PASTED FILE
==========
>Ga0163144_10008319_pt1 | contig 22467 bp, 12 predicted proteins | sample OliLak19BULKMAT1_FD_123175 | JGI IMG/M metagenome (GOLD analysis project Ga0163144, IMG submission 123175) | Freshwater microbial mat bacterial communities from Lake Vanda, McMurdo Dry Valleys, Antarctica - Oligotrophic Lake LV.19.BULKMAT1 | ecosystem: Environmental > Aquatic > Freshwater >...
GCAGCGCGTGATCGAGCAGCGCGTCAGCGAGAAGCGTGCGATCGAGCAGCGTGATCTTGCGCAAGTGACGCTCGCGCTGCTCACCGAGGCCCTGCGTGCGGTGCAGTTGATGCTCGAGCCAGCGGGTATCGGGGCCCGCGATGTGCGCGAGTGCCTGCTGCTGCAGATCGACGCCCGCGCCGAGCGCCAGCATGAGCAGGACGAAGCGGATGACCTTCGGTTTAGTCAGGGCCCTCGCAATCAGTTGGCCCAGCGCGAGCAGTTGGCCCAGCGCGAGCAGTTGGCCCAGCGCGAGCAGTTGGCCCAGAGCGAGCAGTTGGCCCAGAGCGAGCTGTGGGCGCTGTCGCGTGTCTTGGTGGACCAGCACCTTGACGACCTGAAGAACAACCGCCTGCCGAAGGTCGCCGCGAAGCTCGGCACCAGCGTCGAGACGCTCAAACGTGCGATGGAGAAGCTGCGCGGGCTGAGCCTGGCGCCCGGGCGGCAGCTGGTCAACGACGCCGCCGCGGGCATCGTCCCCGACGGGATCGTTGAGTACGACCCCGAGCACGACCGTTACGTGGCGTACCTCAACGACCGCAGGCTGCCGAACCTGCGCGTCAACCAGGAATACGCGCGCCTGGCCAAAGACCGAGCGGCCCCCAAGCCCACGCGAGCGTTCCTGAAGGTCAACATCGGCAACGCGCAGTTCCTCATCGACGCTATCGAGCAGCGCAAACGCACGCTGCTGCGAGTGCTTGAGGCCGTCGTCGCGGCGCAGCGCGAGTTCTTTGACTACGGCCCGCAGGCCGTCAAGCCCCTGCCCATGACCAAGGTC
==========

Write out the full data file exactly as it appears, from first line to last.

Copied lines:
>Ga0163144_10008319_pt1 | contig 22467 bp, 12 predicted proteins | sample OliLak19BULKMAT1_FD_123175 | JGI IMG/M metagenome (GOLD analysis project Ga0163144, IMG submission 123175) | Freshwater microbial mat bacterial communities from Lake Vanda, McMurdo Dry Valleys, Antarctica - Oligotrophic Lake LV.19.BULKMAT1 | ecosystem: Environmental > Aquatic > Freshwater >...
GCAGCGCGTGATCGAGCAGCGCGTCAGCGAGAAGCGTGCGATCGAGCAGCGTGATCTTGCGCAAGTGACGCTCGCGCTGCTCACCGAGGCCCTGCGTGCGGTGCAGTTGATGCTCGAGCCAGCGGGTATCGGGGCCCGCGATGTGCGCGAGTGCCTGCTGCTGCAGATCGACGCCCGCGCCGAGCGCCAGCATGAGCAGGACGAAGCGGATGACCTTCGGTTTAGTCAGGGCCCTCGCAATCAGTTGGCCCAGCGCGAGCAGTTGGCCCAGCGCGAGCAGTTGGCCCAGCGCGAGCAGTTGGCCCAGAGCGAGCAGTTGGCCCAGAGCGAGCTGTGGGCGCTGTCGCGTGTCTTGGTGGACCAGCACCTTGACGACCTGAAGAACAACCGCCTGCCGAAGGTCGCCGCGAAGCTCGGCACCAGCGTCGAGACGCTCAAACGTGCGATGGAGAAGCTGCGCGGGCTGAGCCTGGCGCCCGGGCGGCAGCTGGTCAACGACGCCGCCGCGGGCATCGTCCCCGACGGGATCGTTGAGTACGACCCCGAGCACGACCGTTACGTGGCGTACCTCAACGACCGCAGGCTGCCGAACCTGCGCGTCAACCAGGAATACGCGCGCCTGGCCAAAGACCGAGCGGCCCCCAAGCCCACGCGAGCGTTCCTGAAGGTCAACATCGGCAACGCGCAGTTCCTCATCGACGCTATCGAGCAGCGCAAACGCACGCTGCTGCGAGTGCTTGAGGCCGTCGTCGCGGCGCAGCGCGAGTTCTTTGACTACGGCCCGCAGGCCGTCAAGCCCCTGCCCATGACCAAGGTC